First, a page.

This post is part of a series honoring International Women’s Day and Women’s History Month, in which we recognize the critical work being done to defend the rights of women, transgender, and gender non-conforming individuals in digital spaces. These organizations are each working to overcome the long history of gender inequality, gender-based violence, and forms of discrimination that threaten the full enjoyment of human rights for all.
As we come to a close in the celebration of Women’s History Month — acknowledging the contributions of women, transgender and non-binary persons to digital rights — we are also reminded of the disparate access and online risks experienced by these users year-round.
For instance, the gender gap with regard to access to information represents a significant challenge, particularly in some regions of the world. This divide is evident in India. GSMA’s recent research found that 26% of Indian men but only 8% of women had accessed the mobile internet in the last three months. Even when women are able to get online, their freedom of information rights are further threatened by the fact that they are closely monitored by male family members.
The Internet Democracy Project (IDP), based in New Delhi, documents how technology can further deepen the scrutiny that women are subject to in the digital age, and fights back against gender-based restrictions to privacy and free expression. Their research helps build an understanding of these challenges and promotes policy debates to address them.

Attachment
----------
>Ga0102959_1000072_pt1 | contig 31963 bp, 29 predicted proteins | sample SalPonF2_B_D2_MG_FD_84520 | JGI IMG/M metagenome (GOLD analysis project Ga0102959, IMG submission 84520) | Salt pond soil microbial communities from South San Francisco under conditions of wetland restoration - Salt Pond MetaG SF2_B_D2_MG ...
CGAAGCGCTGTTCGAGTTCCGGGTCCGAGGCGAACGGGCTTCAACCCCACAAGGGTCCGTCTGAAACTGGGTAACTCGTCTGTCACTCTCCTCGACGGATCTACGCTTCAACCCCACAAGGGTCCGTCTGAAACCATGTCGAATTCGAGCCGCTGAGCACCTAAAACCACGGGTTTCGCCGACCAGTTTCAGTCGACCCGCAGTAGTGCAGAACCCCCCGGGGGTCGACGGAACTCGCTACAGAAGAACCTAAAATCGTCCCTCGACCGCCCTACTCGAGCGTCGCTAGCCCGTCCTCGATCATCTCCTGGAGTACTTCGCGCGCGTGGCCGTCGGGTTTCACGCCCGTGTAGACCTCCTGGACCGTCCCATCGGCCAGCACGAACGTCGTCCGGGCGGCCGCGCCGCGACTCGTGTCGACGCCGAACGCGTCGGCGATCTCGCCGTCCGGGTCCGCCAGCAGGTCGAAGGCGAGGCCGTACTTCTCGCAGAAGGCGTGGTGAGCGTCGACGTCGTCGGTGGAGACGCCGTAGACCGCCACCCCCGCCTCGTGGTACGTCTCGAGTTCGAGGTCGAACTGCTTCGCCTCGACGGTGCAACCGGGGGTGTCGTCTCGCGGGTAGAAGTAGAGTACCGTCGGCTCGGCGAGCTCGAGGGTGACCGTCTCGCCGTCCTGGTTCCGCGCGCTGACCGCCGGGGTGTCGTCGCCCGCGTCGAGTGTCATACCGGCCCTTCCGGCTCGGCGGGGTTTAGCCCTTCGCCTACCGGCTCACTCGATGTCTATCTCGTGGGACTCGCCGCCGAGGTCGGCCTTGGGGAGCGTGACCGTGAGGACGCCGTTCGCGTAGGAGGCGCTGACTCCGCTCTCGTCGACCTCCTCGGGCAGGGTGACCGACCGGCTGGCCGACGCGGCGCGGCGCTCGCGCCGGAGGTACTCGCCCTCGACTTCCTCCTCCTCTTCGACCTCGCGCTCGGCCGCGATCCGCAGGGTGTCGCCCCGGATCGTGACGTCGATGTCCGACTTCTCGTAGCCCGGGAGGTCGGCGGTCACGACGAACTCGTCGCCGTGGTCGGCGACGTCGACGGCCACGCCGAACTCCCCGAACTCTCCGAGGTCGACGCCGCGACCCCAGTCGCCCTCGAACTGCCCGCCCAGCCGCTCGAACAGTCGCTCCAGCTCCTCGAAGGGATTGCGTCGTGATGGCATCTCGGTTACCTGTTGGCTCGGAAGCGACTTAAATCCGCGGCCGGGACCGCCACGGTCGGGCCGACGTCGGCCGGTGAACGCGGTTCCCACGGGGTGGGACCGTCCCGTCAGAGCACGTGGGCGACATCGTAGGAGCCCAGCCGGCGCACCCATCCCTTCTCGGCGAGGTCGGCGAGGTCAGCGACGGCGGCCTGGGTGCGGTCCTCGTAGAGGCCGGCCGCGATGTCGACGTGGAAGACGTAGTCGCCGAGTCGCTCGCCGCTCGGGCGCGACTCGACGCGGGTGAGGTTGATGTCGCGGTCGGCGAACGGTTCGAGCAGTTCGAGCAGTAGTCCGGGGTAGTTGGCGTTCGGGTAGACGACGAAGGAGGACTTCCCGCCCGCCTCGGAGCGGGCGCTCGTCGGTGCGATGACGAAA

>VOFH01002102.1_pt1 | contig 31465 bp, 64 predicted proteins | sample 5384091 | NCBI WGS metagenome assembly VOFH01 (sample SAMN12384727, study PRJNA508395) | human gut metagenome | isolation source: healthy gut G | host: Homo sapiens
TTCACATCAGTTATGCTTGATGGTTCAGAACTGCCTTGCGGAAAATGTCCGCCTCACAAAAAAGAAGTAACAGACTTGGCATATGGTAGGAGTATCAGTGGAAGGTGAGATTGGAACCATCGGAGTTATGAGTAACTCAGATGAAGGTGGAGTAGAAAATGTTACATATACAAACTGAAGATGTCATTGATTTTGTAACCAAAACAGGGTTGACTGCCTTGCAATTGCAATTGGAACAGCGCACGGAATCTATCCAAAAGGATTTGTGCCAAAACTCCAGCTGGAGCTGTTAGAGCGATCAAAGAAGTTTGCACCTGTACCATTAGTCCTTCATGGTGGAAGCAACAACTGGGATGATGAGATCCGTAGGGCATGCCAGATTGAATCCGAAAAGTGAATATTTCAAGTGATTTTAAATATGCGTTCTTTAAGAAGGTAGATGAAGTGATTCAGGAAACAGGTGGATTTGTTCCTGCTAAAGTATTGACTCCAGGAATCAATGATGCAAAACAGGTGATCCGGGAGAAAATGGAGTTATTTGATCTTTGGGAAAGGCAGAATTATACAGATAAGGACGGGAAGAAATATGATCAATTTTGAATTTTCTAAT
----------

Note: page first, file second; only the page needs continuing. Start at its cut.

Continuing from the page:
IDP explains: “In a conservative society like India, the new spaces for privacy, exploration, and action that the internet offers can have a genuinely transformative effect for many women and people belonging to sexual minorities. But that potential is curtailed by communities that restrict or even block young women’s access, by online harassers who try to shut down anyone who has anything to say that challenges traditional gender roles, and by social practices and legal gaps that make it increasingly difficult to control your own information online, even when it is as sensitive as about health issues.”
IDP is taking on the important work of making digital spaces safer for women and other users at risk, as well as ensuring that the benefits of the internet are more widely accessible to all. The internet has proven to be a vital tool for women to amplify their voices, and to connect with other women about their experiences. In a report IDP submitted the U.N. Special Rapporteur on Violence against Women, IDP highlighted the importance of protecting women’s ability to remain anonymous while taking advantage of these opportunities online, to stay safe in patriarchal culture that seeks to stop them from doing so.
In February of 2017, the organization also published the report ‘Chupke, Chupke’: Going Behind the Mobile Phone Bans in North India, which shines a light on the decision by village elders in Sisouli and other villages across Haryana and Western UP to ban young women’s use of mobile phones, because of misguided concerns for safeguarding their morality. This report has fueled public debate and raised international concerns.
Organizations like IDP are essential to the digital rights space. Access Now is honored to support their work in advocating for greater inclusion online, and in challenging gender-based threats to individuals’ full enjoyment of their human rights. We are also pleased to welcome members of the Internet Democracy Project to RightsCon in Toronto, May 16-18, 2018, where they will be joining a community of global experts to explore next steps in the fight for a more inclusive internet.